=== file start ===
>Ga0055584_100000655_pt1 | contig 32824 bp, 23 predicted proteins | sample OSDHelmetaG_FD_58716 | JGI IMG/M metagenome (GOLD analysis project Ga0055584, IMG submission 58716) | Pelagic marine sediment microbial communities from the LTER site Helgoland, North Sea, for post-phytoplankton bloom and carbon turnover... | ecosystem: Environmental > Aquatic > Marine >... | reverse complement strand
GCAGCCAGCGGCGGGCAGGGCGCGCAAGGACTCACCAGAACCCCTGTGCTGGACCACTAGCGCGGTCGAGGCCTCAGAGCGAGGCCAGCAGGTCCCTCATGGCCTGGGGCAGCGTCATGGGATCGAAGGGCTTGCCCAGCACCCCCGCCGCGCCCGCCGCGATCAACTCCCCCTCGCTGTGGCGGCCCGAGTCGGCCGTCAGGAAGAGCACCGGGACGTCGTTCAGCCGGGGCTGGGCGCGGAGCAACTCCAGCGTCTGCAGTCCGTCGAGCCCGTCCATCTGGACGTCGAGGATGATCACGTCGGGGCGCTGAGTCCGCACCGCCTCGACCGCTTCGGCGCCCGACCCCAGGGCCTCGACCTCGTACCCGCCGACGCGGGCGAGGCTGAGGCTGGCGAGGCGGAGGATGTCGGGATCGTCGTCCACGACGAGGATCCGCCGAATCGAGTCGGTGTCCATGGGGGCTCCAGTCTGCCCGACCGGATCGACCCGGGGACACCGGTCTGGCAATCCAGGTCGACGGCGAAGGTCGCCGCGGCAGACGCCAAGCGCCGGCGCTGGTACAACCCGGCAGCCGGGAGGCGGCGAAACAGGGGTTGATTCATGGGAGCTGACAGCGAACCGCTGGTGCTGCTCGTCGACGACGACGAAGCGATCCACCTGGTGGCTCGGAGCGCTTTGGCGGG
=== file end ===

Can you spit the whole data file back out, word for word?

>Ga0055584_100000655_pt1 | contig 32824 bp, 23 predicted proteins | sample OSDHelmetaG_FD_58716 | JGI IMG/M metagenome (GOLD analysis project Ga0055584, IMG submission 58716) | Pelagic marine sediment microbial communities from the LTER site Helgoland, North Sea, for post-phytoplankton bloom and carbon turnover... | ecosystem: Environmental > Aquatic > Marine >... | reverse complement strand
GCAGCCAGCGGCGGGCAGGGCGCGCAAGGACTCACCAGAACCCCTGTGCTGGACCACTAGCGCGGTCGAGGCCTCAGAGCGAGGCCAGCAGGTCCCTCATGGCCTGGGGCAGCGTCATGGGATCGAAGGGCTTGCCCAGCACCCCCGCCGCGCCCGCCGCGATCAACTCCCCCTCGCTGTGGCGGCCCGAGTCGGCCGTCAGGAAGAGCACCGGGACGTCGTTCAGCCGGGGCTGGGCGCGGAGCAACTCCAGCGTCTGCAGTCCGTCGAGCCCGTCCATCTGGACGTCGAGGATGATCACGTCGGGGCGCTGAGTCCGCACCGCCTCGACCGCTTCGGCGCCCGACCCCAGGGCCTCGACCTCGTACCCGCCGACGCGGGCGAGGCTGAGGCTGGCGAGGCGGAGGATGTCGGGATCGTCGTCCACGACGAGGATCCGCCGAATCGAGTCGGTGTCCATGGGGGCTCCAGTCTGCCCGACCGGATCGACCCGGGGACACCGGTCTGGCAATCCAGGTCGACGGCGAAGGTCGCCGCGGCAGACGCCAAGCGCCGGCGCTGGTACAACCCGGCAGCCGGGAGGCGGCGAAACAGGGGTTGATTCATGGGAGCTGACAGCGAACCGCTGGTGCTGCTCGTCGACGACGACGAAGCGATCCACCTGGTGGCTCGGAGCGCTTTGGCGGG